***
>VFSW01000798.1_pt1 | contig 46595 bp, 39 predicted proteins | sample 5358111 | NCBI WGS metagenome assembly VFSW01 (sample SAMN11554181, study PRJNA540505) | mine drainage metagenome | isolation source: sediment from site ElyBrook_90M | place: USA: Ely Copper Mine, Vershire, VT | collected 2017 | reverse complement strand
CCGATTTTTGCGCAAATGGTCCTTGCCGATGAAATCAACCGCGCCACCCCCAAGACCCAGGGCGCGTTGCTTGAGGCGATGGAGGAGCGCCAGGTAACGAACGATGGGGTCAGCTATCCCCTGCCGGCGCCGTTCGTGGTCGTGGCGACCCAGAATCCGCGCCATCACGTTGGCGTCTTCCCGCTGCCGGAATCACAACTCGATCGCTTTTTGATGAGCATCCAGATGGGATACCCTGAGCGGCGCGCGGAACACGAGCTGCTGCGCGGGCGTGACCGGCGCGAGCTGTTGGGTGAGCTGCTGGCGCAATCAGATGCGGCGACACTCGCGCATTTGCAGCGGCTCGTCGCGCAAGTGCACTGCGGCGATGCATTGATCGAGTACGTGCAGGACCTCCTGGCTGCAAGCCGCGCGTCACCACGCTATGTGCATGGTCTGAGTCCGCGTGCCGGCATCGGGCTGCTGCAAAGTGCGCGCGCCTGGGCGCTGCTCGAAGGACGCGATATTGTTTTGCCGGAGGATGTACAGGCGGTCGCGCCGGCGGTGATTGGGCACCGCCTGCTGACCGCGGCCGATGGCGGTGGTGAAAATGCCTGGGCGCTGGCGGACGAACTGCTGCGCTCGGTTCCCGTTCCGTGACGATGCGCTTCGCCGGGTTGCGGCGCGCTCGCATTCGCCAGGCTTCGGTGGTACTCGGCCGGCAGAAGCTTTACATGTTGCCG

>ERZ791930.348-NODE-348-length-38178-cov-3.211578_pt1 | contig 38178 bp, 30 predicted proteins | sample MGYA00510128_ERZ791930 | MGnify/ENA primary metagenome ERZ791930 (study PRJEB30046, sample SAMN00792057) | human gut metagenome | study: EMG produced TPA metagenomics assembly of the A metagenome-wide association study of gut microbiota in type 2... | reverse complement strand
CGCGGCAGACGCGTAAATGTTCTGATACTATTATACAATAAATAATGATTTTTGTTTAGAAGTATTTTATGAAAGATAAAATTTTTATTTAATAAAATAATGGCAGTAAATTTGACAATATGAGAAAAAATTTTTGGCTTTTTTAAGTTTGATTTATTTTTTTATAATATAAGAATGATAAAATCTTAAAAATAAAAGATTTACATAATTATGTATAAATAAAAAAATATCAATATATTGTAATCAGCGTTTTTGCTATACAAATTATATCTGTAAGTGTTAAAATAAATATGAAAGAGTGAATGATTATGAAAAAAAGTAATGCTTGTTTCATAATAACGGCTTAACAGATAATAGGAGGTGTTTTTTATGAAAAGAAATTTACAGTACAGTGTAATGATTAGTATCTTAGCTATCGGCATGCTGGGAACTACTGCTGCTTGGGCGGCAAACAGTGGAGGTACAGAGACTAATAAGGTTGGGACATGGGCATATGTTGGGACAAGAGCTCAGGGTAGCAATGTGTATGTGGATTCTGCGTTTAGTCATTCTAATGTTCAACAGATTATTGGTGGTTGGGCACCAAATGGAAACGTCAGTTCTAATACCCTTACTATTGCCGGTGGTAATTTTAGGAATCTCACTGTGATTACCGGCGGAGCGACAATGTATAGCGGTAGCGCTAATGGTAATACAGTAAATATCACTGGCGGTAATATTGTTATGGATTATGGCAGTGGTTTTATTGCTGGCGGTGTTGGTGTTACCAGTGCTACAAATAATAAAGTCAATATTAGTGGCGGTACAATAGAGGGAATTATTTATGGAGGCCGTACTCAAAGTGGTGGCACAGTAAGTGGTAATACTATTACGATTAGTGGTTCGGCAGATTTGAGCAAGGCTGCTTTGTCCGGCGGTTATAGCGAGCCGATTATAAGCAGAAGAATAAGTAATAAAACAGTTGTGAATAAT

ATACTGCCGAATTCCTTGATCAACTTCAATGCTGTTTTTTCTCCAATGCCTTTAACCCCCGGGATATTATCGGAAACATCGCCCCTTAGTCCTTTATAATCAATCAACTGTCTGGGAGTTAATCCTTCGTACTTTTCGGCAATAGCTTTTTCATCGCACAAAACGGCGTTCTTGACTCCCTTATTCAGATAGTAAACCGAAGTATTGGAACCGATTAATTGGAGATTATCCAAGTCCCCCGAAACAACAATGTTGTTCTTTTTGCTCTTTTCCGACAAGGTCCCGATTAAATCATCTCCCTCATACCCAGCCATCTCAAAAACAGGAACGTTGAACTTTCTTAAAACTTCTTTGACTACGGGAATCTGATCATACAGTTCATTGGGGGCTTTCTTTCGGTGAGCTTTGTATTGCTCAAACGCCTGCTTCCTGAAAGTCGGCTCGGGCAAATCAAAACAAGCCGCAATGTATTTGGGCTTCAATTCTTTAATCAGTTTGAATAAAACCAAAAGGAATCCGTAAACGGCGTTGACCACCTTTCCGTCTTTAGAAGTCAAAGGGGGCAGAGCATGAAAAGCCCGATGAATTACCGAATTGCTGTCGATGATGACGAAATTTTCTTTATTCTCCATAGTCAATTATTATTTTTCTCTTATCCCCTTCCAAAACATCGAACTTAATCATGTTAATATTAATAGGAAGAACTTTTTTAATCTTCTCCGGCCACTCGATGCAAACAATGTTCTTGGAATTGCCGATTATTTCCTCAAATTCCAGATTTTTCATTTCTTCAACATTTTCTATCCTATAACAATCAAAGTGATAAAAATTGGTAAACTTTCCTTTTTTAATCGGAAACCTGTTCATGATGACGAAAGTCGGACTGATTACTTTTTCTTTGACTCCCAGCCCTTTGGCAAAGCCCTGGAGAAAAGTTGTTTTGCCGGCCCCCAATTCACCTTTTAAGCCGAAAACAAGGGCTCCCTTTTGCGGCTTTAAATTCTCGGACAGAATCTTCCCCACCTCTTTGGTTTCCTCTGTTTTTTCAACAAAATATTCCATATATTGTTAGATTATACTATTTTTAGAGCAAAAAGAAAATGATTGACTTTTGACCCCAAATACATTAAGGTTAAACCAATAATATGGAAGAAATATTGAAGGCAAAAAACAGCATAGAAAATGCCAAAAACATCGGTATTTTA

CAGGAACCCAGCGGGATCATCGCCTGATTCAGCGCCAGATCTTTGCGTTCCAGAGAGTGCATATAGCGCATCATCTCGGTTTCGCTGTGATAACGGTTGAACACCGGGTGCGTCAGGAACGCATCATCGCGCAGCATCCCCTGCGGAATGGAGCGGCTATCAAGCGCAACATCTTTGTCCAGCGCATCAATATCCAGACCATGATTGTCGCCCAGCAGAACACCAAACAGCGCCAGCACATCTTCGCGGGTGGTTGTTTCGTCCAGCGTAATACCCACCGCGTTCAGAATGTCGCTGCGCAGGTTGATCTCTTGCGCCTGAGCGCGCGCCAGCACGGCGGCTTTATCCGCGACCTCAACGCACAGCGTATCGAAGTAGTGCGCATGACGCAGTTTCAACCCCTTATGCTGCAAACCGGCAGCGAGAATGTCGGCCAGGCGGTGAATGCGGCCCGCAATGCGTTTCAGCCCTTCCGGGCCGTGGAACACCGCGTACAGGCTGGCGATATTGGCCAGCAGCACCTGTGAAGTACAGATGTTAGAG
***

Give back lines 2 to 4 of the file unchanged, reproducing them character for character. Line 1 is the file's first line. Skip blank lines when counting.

CCGATTTTTGCGCAAATGGTCCTTGCCGATGAAATCAACCGCGCCACCCCCAAGACCCAGGGCGCGTTGCTTGAGGCGATGGAGGAGCGCCAGGTAACGAACGATGGGGTCAGCTATCCCCTGCCGGCGCCGTTCGTGGTCGTGGCGACCCAGAATCCGCGCCATCACGTTGGCGTCTTCCCGCTGCCGGAATCACAACTCGATCGCTTTTTGATGAGCATCCAGATGGGATACCCTGAGCGGCGCGCGGAACACGAGCTGCTGCGCGGGCGTGACCGGCGCGAGCTGTTGGGTGAGCTGCTGGCGCAATCAGATGCGGCGACACTCGCGCATTTGCAGCGGCTCGTCGCGCAAGTGCACTGCGGCGATGCATTGATCGAGTACGTGCAGGACCTCCTGGCTGCAAGCCGCGCGTCACCACGCTATGTGCATGGTCTGAGTCCGCGTGCCGGCATCGGGCTGCTGCAAAGTGCGCGCGCCTGGGCGCTGCTCGAAGGACGCGATATTGTTTTGCCGGAGGATGTACAGGCGGTCGCGCCGGCGGTGATTGGGCACCGCCTGCTGACCGCGGCCGATGGCGGTGGTGAAAATGCCTGGGCGCTGGCGGACGAACTGCTGCGCTCGGTTCCCGTTCCGTGACGATGCGCTTCGCCGGGTTGCGGCGCGCTCGCATTCGCCAGGCTTCGGTGGTACTCGGCCGGCAGAAGCTTTACATGTTGCCG

>ERZ791930.348-NODE-348-length-38178-cov-3.211578_pt1 | contig 38178 bp, 30 predicted proteins | sample MGYA00510128_ERZ791930 | MGnify/ENA primary metagenome ERZ791930 (study PRJEB30046, sample SAMN00792057) | human gut metagenome | study: EMG produced TPA metagenomics assembly of the A metagenome-wide association study of gut microbiota in type 2... | reverse complement strand
CGCGGCAGACGCGTAAATGTTCTGATACTATTATACAATAAATAATGATTTTTGTTTAGAAGTATTTTATGAAAGATAAAATTTTTATTTAATAAAATAATGGCAGTAAATTTGACAATATGAGAAAAAATTTTTGGCTTTTTTAAGTTTGATTTATTTTTTTATAATATAAGAATGATAAAATCTTAAAAATAAAAGATTTACATAATTATGTATAAATAAAAAAATATCAATATATTGTAATCAGCGTTTTTGCTATACAAATTATATCTGTAAGTGTTAAAATAAATATGAAAGAGTGAATGATTATGAAAAAAAGTAATGCTTGTTTCATAATAACGGCTTAACAGATAATAGGAGGTGTTTTTTATGAAAAGAAATTTACAGTACAGTGTAATGATTAGTATCTTAGCTATCGGCATGCTGGGAACTACTGCTGCTTGGGCGGCAAACAGTGGAGGTACAGAGACTAATAAGGTTGGGACATGGGCATATGTTGGGACAAGAGCTCAGGGTAGCAATGTGTATGTGGATTCTGCGTTTAGTCATTCTAATGTTCAACAGATTATTGGTGGTTGGGCACCAAATGGAAACGTCAGTTCTAATACCCTTACTATTGCCGGTGGTAATTTTAGGAATCTCACTGTGATTACCGGCGGAGCGACAATGTATAGCGGTAGCGCTAATGGTAATACAGTAAATATCACTGGCGGTAATATTGTTATGGATTATGGCAGTGGTTTTATTGCTGGCGGTGTTGGTGTTACCAGTGCTACAAATAATAAAGTCAATATTAGTGGCGGTACAATAGAGGGAATTATTTATGGAGGCCGTACTCAAAGTGGTGGCACAGTAAGTGGTAATACTATTACGATTAGTGGTTCGGCAGATTTGAGCAAGGCTGCTTTGTCCGGCGGTTATAGCGAGCCGATTATAAGCAGAAGAATAAGTAATAAAACAGTTGTGAATAAT